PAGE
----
Primary Care Networks – a year in review by Jonathan Harte, Clinical Director, BACHS Primary Care Network
Following the publication of the Long-Term Plan NHS England provided a framework for Primary Care Networks (PCNs), local networks of GP practices and other primary care services (such as community, mental health, social care, pharmacy, hospital and voluntary services), who work together for their local population and are defined by local geography or neighbourhood.
In Nottingham city we have eight PCN’s that were formed in July 2019. Our PCN practices work together under the leadership of a Clinical Director (like me) to improve patient access to services, and the wider health and care system. So, as we celebrate the end of our first year, I wanted to take a moment to reflect on the transformation that is underway.
Healthcare is renowned for struggling to keep up with demand for appointments. And, in Nottingham city we are no different. However, by listening to the feedback of our patients, and working together locally, we are making changes that enable more proactive, personalised, and coordinated care.
Our Clinical Directors and Deputy Clinical Directors are working in each PCN to create locally focused strategic plans. Resulting in local services that reflect the needs of their local populations’ specific health and care needs. Notably this year we have employed 13 Social Prescribing Link Workers, 22 Clinical Pharmacists and 7 First Contact Practitioners who have enabled patients to be seen more appropriately for their needs releasing GP appointment time to manage other complex cases.
We are also consistently delivering an additional 195 hours (approximately) of GP appointment time per week through ‘Extended Hours’ out in PCN neighbourhoods and the Extended Access GP+ service at Upper Parliament Street.
This year we have begun a number of improvement works including, but not limited to:
Prescribing safely and safe use of medicines with shared learning to reduce harm though PCNs and Clinical Pharmacists
Safer use of NSAIDs – reduce complications (GI bleed)
Lithium Prescribing – better monitoring systems
Valproate and pregnancy prevention – engaging patients
Improving involvement of carers in end of life care and ensuring a coordinated care response to work better with palliative teams and carers and care homes
Better identification of people in the last year of life
Involvement, support and care for those important to the dying person
Coordinated care, responsive to patient’s changing needs
Still in their infancy our PCNs are evolving and developing. Therefore, having a global pandemic occur six months into their first year of formation has been both a blessing and a curse.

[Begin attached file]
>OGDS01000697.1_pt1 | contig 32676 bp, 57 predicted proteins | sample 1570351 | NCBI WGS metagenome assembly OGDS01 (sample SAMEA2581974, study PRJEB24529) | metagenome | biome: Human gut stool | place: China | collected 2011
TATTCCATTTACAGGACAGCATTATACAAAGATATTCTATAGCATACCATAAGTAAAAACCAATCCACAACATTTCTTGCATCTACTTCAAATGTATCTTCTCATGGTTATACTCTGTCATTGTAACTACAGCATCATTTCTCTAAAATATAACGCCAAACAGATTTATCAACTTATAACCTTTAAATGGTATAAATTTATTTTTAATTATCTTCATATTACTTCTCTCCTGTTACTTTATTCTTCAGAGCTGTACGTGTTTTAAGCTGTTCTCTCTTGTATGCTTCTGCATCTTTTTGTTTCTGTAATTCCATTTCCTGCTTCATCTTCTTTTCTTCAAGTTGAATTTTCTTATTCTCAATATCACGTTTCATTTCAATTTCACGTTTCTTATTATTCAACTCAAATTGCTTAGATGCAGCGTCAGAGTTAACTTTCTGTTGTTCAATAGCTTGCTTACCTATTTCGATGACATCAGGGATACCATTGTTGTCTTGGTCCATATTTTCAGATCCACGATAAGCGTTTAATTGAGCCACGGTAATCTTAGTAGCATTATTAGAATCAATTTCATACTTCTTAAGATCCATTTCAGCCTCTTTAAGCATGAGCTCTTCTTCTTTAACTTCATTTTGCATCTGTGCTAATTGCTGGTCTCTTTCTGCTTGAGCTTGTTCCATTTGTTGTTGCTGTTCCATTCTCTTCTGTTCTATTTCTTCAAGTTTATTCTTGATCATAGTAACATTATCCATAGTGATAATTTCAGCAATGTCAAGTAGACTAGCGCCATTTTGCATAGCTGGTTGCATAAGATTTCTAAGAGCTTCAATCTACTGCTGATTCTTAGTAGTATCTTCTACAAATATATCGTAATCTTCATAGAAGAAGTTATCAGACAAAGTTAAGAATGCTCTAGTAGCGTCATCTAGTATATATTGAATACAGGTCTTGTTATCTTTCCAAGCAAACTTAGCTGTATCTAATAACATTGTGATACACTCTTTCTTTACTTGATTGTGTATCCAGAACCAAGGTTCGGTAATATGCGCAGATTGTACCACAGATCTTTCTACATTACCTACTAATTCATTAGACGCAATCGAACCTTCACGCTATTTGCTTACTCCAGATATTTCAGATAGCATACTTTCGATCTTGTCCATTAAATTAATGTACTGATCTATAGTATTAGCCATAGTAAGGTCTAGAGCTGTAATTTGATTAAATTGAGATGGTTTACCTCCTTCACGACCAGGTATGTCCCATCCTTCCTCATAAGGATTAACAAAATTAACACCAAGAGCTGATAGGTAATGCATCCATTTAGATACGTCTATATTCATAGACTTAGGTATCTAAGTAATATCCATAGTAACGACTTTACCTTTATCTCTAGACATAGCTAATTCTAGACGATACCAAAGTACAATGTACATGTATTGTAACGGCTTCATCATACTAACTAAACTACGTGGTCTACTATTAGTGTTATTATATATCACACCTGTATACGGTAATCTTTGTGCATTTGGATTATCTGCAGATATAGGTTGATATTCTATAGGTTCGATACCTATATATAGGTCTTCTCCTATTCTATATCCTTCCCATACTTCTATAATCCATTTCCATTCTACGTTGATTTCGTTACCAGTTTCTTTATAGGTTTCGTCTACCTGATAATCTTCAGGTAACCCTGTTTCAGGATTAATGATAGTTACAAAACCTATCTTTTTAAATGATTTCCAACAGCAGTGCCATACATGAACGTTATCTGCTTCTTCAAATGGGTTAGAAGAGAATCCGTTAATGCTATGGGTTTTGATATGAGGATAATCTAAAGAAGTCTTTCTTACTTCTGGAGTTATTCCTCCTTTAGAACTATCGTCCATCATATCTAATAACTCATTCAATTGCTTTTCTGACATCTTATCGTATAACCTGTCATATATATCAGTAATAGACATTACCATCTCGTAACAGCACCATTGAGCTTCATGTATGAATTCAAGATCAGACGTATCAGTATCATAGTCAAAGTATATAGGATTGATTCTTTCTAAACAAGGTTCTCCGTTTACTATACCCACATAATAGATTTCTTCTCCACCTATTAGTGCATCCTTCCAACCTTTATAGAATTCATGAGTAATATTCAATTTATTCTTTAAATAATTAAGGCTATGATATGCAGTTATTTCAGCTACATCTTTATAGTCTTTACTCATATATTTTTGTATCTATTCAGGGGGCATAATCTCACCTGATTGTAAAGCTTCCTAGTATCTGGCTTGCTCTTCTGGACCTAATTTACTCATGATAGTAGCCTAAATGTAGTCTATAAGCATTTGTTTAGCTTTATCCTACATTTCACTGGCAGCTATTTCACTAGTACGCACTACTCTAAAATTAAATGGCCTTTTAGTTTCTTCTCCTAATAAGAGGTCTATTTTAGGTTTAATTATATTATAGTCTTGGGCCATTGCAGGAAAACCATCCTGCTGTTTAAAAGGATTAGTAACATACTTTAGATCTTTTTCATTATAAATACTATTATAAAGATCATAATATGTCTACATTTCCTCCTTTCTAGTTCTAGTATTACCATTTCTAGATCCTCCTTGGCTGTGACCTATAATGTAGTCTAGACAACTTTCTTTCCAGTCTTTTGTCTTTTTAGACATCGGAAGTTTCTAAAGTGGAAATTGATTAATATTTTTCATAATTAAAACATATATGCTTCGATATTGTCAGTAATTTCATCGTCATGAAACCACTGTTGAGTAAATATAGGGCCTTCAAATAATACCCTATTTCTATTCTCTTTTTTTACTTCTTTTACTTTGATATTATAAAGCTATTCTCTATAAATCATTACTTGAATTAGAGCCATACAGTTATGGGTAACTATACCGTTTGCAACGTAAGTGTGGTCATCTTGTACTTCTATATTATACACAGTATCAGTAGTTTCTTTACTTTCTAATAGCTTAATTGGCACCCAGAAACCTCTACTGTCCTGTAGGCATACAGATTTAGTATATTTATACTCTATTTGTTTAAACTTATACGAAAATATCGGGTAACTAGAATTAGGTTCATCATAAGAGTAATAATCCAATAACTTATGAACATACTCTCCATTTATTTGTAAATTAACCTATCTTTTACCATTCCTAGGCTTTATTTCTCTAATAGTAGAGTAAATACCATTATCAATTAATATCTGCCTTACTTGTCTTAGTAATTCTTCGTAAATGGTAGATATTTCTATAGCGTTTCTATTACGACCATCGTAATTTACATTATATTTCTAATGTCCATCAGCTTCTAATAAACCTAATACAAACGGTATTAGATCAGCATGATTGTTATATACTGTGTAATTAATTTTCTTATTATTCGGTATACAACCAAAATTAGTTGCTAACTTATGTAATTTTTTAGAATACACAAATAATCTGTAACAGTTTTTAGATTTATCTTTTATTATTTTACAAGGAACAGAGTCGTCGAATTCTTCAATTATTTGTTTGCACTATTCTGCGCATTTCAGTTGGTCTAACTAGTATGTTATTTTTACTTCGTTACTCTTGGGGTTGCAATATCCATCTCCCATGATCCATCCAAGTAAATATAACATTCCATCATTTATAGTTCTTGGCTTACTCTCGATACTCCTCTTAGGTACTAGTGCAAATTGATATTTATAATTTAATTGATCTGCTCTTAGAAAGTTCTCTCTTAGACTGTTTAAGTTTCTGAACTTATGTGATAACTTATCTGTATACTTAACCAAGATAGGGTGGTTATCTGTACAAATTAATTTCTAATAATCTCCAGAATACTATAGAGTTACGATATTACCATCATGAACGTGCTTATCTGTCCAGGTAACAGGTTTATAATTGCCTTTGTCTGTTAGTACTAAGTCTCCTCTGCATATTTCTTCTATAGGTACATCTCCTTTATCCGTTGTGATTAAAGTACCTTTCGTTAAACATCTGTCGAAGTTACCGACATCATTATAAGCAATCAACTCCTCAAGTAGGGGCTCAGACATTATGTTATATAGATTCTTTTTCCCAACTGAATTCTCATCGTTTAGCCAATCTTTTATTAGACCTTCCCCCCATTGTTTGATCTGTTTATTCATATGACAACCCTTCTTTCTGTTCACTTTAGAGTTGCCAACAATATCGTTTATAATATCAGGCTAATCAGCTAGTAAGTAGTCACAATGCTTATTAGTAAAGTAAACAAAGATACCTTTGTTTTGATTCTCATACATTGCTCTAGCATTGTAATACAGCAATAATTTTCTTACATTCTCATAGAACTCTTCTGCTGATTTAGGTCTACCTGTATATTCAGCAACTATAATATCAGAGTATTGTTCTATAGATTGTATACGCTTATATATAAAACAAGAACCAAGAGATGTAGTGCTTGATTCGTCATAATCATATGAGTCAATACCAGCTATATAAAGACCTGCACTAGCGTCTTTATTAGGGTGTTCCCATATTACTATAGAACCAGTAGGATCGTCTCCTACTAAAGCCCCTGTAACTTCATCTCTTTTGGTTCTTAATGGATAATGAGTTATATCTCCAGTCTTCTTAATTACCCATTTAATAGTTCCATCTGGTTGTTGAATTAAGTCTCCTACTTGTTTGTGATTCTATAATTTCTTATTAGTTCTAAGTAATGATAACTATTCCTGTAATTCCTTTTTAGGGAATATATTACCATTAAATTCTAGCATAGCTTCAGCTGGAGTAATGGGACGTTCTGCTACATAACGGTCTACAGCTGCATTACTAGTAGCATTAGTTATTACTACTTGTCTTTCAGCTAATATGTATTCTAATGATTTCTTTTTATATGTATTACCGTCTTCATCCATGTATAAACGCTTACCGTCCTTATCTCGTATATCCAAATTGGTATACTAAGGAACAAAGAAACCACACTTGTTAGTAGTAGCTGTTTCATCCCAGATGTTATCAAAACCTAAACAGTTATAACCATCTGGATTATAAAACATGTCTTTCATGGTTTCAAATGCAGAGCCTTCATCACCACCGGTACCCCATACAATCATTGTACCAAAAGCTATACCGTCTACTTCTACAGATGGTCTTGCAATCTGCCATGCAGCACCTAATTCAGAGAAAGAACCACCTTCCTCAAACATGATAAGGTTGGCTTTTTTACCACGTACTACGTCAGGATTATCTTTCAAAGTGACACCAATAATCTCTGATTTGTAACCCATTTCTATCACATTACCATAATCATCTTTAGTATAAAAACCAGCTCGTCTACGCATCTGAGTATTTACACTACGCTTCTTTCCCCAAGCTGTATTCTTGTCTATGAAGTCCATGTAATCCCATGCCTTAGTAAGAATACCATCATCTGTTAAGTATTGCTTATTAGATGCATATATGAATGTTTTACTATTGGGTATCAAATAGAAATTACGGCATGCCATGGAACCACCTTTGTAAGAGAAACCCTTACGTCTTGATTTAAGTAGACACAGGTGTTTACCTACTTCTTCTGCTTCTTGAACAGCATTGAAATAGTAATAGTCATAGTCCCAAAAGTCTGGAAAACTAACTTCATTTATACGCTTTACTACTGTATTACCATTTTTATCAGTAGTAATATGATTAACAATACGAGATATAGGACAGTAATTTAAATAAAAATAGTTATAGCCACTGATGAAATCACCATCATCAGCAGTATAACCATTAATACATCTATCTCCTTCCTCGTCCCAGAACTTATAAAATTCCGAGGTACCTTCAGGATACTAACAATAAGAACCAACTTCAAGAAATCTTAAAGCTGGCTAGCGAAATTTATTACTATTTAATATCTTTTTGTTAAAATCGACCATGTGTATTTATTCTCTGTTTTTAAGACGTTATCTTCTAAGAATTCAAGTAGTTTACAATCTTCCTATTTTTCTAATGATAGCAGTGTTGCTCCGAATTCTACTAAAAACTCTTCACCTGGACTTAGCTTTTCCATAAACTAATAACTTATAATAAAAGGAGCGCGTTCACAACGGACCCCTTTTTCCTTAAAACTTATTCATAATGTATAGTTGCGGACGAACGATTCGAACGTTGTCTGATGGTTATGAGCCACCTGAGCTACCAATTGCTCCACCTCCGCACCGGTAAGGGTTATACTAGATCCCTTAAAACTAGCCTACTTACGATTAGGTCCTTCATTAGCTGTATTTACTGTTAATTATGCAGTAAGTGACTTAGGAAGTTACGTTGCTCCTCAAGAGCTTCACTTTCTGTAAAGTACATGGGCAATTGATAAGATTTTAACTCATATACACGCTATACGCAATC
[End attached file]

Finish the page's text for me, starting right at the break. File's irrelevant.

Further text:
Our collective PCN response to Covid has been excellent. There has been considerable work undertaken by PCNs, the GP Alliance and the CCG’s locality team to set up Clinical Management Centres (CMCs) for the city. Allowing those patients with Covid symptoms to be safely seen by a doctor, while minimising risk to the health of the general population. The two CMCs, at Bulwell and St Anns, were staffed with support from the PCN teams, practice staff and the city locality team. We now have one CMC in operation at Nottingham City GP Alliance, Angel Row Entrance, that will take us through the coming winter period.
During the peak of the pandemic Nottingham City GP Alliance also ran a home visiting service for people too unwell to travel. This was a real success enabling people with suspected Covid symptoms to be seen in the community, reducing demand on other services.
The Social Prescribing Link Workers workforce recruited by PCNs have been supporting patients who were shielding with vital contact and support. Involving other agencies, as and when required, to safeguard our local population.
The team of Clinical Pharmacists are supporting practices with medication management processes such as electronic repeat dispensing, and remote medication reviews.
There is no escaping that Covid has likely changed general practice and our ways of working forever. And it has shown what is possible when organisations across all sectors pull together around a shared goal.
Restoration and recovery
As restoration and recovery of primary care occurs PCNs will look to embed collaborative working into their plans, making connections across all health and care partners and bringing on board more community colleagues.
Some PCNs are looking at creating a Deep End Project group to support and improve care in the most deprived parts of the city.
The next 12 months will also see a focus on service specifications for enhanced support to Care Homes, improving early cancer diagnosis and improving support to those with Learning Disabilities linking to the Nottingham City ICP Priorities.